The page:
This is also why the heresy of Abstractionism is so reviled by right-thinking Arbites. It places the flawed and hubristic whims of an individual above the clean, majestic structures of the Emperor's laws as made manifest through the due scripture of His servants. The letter of the law is immaculate -- to claim access to the spirit of the law is to claim equality with the Emperor, a crime and a blasphemy which no Arbitor should countenance.

There are a number of broad crimes the Arbites constantly find themselves fighting. There are crimes of destabilisation, committed on scales taking in whole planetary populations. These are the waves of anarchy that can break across a world from disobedient anger at Adepta rule, or the criminal loss of discipline in the face of disaster or famine. It can be panic at imminent or actual invasion, or a hive-, continent-, or planetwide religious fervour that skews the perspective of the masses and sees them in flagellant processions or hysterical mass confessions rather than keeping the wheels of the Imperium turning. Where a Planetary Governor cannot restrain their citizens the Arbites must take the lead and set the example, breaking rioters, crushing panics, and showing the mob the meaning of Imperial loyalty and discipline. Invariably, when the Arbites must take such action, the governor will be called to account for his or her loss of control, and few survive their verdict.

It is said the Lex Imperialis allows that crimes of destabilisation may arise from raw passions ineffectively contained. Crimes of sedition have no such mitigation -- they result from the cold and careful intention to strike at the perfect machinery of Imperial rule. Blasphemy, heresy, the spreading of freethinking propaganda, and the deliberate and knowing defiance of Arbites law are all crimes of sedition, as are physical and moral assaults on the instruments of Imperial rule. A mind capable of deliberate sedition could be capable of anything, and the punishments for it are ruthless and terrifying to contemplate.

To enforce every mandate within the Lex Imperialis is a nearly impossible task. These codices of law are so enormous and erudite that few individuals can claim to know all of their secrets or loopholes. Even the Judges of the Arbites must regularly confer with archive-savants and librarium cogitation engines in order to make their rulings. Working for the local planetary Enforcers or powerful nobles during the all-too-rare trials, the legal experts make up a group of rare legal minds. These steadfast scholars spend solar decades poring over the Lex Imperialis, learning its every nuance and interpretation.

Imperial Law and the Inquisition

The Inquisition is another Imperial organisation which is responsible for upholding the tenets (the spirit if not the letter) of the Lex Imperialis. This secretive organisation exists outside the standard administrative hierarchy of the Imperium of Man. The Inquisition acts as the secret police force of the Imperium, hunting down any and all of the myriad threats to the stability of the God-Emperor's realm, from the corruption caused by the Forces of Chaos, Heretics, mutants and rebels, to assaults from vicious alien species. However, the agents of the Inquisition are not collectively dictated or indoctrinated in any specific or cohesive way to carry out the performance of their duties, for it is their individuality, strength of mind and belief, and sense of personal responsibility which enables them to perform the dire tasks that are asked of them.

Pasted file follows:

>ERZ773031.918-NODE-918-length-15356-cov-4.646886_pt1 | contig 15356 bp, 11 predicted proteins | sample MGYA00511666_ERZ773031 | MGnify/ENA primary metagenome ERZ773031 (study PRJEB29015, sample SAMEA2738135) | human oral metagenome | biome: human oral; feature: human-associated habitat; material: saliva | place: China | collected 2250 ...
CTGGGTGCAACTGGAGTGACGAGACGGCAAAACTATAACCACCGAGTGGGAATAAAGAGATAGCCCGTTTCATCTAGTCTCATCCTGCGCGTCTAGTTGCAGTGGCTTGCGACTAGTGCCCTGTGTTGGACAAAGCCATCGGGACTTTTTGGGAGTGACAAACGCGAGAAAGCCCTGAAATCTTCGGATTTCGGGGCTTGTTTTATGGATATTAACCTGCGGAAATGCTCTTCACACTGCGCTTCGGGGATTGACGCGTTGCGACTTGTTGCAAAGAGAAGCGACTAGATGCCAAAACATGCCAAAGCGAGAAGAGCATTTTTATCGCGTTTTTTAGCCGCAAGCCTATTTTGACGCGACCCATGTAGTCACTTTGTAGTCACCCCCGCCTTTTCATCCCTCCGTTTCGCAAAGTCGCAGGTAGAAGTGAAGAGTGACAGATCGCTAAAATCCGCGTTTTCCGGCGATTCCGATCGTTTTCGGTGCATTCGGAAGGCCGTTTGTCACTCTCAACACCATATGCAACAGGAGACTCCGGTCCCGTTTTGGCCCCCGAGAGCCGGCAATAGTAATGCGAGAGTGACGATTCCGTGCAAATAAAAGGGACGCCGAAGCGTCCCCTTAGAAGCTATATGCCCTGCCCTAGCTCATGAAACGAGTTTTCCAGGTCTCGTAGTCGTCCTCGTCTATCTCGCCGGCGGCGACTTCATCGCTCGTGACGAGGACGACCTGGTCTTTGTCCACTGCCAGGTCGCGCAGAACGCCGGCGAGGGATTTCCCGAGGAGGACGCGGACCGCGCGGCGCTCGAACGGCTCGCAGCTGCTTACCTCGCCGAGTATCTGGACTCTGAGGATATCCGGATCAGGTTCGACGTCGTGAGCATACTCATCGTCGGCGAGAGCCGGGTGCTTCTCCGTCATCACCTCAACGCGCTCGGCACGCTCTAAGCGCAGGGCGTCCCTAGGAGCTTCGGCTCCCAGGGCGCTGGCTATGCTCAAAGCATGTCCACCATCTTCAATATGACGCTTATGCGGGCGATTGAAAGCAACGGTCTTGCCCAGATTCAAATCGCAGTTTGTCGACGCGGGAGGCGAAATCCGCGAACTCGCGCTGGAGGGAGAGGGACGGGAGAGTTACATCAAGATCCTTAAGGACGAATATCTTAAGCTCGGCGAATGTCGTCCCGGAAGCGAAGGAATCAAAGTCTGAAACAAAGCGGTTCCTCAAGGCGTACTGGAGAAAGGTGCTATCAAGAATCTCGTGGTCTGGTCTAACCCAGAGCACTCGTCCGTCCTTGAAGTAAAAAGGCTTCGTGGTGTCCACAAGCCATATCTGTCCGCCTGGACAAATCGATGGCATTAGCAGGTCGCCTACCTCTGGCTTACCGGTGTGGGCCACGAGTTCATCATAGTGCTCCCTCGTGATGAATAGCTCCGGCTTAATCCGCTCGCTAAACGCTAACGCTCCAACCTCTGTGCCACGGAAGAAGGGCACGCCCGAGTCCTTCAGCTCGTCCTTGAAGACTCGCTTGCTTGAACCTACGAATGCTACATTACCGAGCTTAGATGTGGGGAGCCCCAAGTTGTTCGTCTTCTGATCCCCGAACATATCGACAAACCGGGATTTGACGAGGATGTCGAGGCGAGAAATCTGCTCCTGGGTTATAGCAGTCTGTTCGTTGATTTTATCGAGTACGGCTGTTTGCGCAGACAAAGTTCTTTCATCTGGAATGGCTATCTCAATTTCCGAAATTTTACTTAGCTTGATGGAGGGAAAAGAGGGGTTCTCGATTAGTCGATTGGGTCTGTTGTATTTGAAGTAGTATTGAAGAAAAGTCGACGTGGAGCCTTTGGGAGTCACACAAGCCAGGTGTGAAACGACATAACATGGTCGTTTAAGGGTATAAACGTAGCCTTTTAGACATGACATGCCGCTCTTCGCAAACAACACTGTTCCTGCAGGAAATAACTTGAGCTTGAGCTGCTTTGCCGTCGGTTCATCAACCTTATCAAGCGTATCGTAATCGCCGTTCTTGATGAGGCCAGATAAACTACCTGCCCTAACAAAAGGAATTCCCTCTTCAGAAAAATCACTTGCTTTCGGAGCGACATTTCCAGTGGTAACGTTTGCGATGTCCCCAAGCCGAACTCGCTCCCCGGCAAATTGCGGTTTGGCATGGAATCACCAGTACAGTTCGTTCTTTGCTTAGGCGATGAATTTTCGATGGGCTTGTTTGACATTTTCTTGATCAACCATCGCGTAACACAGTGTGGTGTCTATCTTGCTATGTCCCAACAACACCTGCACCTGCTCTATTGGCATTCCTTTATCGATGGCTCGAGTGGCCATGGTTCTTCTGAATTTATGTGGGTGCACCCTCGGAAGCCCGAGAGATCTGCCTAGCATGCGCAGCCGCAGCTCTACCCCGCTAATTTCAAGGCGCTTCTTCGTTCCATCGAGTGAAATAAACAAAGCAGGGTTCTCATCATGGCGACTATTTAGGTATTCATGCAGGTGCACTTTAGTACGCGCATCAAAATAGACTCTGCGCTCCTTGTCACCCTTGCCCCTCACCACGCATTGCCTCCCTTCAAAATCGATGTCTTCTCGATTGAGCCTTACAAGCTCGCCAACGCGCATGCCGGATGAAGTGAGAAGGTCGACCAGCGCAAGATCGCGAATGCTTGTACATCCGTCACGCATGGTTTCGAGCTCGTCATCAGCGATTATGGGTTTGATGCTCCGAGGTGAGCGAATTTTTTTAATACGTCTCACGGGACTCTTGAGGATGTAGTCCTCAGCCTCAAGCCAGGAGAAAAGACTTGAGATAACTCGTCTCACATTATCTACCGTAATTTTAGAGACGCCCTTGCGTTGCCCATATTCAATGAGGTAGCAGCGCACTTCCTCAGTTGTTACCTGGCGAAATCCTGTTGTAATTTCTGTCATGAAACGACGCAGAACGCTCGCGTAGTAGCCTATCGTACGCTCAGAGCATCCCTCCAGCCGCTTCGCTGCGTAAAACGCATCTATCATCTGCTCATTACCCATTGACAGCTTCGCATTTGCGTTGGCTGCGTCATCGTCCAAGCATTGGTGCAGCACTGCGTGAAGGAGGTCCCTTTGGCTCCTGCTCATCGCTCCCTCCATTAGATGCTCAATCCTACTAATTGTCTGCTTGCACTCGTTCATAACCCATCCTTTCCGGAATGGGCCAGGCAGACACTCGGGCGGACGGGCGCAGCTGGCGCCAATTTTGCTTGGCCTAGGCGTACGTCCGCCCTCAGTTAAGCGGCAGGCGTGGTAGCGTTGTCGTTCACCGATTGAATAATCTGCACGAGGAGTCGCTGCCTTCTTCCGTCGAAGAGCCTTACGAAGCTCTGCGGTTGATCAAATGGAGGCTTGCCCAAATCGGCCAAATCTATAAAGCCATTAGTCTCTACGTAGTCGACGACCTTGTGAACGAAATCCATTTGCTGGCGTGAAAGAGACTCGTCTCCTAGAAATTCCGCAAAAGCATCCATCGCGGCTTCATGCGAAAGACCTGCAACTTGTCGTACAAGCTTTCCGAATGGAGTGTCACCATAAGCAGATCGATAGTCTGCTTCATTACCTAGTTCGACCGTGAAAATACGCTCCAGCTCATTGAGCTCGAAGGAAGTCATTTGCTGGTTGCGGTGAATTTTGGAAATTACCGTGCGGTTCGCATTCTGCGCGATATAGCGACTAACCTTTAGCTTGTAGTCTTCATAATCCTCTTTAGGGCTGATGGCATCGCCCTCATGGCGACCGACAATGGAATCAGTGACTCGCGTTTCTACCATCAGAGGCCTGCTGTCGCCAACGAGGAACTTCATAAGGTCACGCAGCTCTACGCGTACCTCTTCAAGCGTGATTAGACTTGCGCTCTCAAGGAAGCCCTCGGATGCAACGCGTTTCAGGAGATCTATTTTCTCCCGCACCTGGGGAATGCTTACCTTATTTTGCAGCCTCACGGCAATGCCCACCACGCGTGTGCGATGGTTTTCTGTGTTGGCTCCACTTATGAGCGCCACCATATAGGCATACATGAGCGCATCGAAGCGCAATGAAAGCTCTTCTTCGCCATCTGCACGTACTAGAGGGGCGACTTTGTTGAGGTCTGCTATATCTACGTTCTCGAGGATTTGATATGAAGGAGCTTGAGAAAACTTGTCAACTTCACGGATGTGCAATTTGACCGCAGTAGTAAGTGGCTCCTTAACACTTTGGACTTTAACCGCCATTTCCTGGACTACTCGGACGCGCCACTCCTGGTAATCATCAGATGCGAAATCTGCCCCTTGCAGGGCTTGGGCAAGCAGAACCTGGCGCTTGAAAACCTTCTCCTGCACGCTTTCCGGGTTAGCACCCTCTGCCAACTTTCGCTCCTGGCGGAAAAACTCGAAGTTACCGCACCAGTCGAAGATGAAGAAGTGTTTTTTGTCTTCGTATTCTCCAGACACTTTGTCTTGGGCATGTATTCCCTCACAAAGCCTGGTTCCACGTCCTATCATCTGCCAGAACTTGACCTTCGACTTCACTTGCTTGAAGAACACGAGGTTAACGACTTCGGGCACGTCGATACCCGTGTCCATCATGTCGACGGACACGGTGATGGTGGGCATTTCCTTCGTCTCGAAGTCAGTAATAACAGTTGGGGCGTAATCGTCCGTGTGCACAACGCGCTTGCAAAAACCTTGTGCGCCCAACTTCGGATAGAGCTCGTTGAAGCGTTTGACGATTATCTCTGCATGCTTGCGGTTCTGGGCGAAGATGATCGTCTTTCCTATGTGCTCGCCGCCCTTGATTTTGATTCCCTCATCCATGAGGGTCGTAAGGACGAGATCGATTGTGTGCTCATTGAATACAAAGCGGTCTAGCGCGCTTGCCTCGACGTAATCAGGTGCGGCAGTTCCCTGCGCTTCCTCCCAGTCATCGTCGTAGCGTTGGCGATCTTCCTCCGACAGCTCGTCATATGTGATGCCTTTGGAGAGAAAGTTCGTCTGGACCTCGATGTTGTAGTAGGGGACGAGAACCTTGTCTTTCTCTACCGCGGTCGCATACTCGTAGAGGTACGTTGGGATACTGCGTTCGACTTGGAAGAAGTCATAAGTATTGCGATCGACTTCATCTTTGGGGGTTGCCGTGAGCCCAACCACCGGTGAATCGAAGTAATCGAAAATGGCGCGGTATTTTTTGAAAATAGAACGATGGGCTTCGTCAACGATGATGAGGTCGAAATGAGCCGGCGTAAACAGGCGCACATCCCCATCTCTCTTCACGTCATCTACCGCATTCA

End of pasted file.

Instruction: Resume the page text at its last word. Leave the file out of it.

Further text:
To further complicate matters, the Inquisition is divided into various factions of two broad camps. There are those traditionally dubbed "Puritans," and the factions that are referred to as "Radicals." Puritans uphold the law and dictates of the Emperor to the letter, as enforced upon the populace and servants of the Emperor at large where possible. It is they who uphold the widespread beliefs that permeate the organisations of the Imperium, and can be said to adhere to the traditional religious values as preached by the Ecclesiarchy and enshrined at the heart of Imperial Law. Radicals, in their favoured positions as Inquisitors, feel they are free to enforce the spirit and intent of the Emperor's Judgements, and it can be truly said that they see the methods they employ to be secondary to the execution of their duties and the achievement of their goals. They would be considered Heretics by the vast majority of Imperial citizens for their behaviour, but those Lord Inquisitors, as more knowledgeable and wiser observers, can see there are powerful arguments to support their views and methodology. In either case, extremism of one type or another must always be closely witnessed, lest it turn to self-destructive obsession.

Sources

  • Inquisitor: Rulebook (RPG), pg. 6
  • Dark Heresy - The Book of Judgement (RPG), pp. 7, 9, 14-15, 22, 38, 48
  • Watchers of the Throne - The Emperor's Legion (Novel) by Chris Wraight
Community content is available under CC-BY-SA unless otherwise noted.